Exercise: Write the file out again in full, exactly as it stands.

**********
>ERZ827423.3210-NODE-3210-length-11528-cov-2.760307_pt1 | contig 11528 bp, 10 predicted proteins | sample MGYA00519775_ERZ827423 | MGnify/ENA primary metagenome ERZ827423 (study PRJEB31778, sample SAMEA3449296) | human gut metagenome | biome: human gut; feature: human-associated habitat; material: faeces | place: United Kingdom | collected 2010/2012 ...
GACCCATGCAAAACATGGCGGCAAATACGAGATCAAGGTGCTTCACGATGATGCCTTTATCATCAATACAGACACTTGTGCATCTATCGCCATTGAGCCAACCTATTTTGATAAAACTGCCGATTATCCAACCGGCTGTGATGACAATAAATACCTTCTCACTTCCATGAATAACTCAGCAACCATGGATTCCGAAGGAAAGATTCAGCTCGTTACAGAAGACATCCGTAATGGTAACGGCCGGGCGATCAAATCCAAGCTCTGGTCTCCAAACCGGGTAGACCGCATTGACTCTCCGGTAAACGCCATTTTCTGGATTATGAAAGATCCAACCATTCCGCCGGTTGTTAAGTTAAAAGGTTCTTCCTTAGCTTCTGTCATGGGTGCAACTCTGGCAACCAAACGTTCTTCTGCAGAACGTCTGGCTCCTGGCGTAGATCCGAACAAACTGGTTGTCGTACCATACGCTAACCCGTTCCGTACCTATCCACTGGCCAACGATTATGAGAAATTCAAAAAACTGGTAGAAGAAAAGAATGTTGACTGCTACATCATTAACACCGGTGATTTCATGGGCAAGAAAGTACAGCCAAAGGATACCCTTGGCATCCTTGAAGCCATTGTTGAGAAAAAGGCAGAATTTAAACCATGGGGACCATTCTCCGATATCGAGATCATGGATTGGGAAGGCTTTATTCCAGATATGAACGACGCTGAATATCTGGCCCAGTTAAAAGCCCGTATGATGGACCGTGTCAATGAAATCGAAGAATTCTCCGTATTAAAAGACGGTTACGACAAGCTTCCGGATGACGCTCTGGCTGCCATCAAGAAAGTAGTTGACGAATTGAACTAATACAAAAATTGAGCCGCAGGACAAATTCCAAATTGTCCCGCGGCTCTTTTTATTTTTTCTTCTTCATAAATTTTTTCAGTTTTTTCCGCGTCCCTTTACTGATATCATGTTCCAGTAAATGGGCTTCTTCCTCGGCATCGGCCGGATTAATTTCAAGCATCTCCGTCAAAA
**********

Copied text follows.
>ERZ827423.3210-NODE-3210-length-11528-cov-2.760307_pt1 | contig 11528 bp, 10 predicted proteins | sample MGYA00519775_ERZ827423 | MGnify/ENA primary metagenome ERZ827423 (study PRJEB31778, sample SAMEA3449296) | human gut metagenome | biome: human gut; feature: human-associated habitat; material: faeces | place: United Kingdom | collected 2010/2012 ...
GACCCATGCAAAACATGGCGGCAAATACGAGATCAAGGTGCTTCACGATGATGCCTTTATCATCAATACAGACACTTGTGCATCTATCGCCATTGAGCCAACCTATTTTGATAAAACTGCCGATTATCCAACCGGCTGTGATGACAATAAATACCTTCTCACTTCCATGAATAACTCAGCAACCATGGATTCCGAAGGAAAGATTCAGCTCGTTACAGAAGACATCCGTAATGGTAACGGCCGGGCGATCAAATCCAAGCTCTGGTCTCCAAACCGGGTAGACCGCATTGACTCTCCGGTAAACGCCATTTTCTGGATTATGAAAGATCCAACCATTCCGCCGGTTGTTAAGTTAAAAGGTTCTTCCTTAGCTTCTGTCATGGGTGCAACTCTGGCAACCAAACGTTCTTCTGCAGAACGTCTGGCTCCTGGCGTAGATCCGAACAAACTGGTTGTCGTACCATACGCTAACCCGTTCCGTACCTATCCACTGGCCAACGATTATGAGAAATTCAAAAAACTGGTAGAAGAAAAGAATGTTGACTGCTACATCATTAACACCGGTGATTTCATGGGCAAGAAAGTACAGCCAAAGGATACCCTTGGCATCCTTGAAGCCATTGTTGAGAAAAAGGCAGAATTTAAACCATGGGGACCATTCTCCGATATCGAGATCATGGATTGGGAAGGCTTTATTCCAGATATGAACGACGCTGAATATCTGGCCCAGTTAAAAGCCCGTATGATGGACCGTGTCAATGAAATCGAAGAATTCTCCGTATTAAAAGACGGTTACGACAAGCTTCCGGATGACGCTCTGGCTGCCATCAAGAAAGTAGTTGACGAATTGAACTAATACAAAAATTGAGCCGCAGGACAAATTCCAAATTGTCCCGCGGCTCTTTTTATTTTTTCTTCTTCATAAATTTTTTCAGTTTTTTCCGCGTCCCTTTACTGATATCATGTTCCAGTAAATGGGCTTCTTCCTCGGCATCGGCCGGATTAATTTCAAGCATCTCCGTCAAAA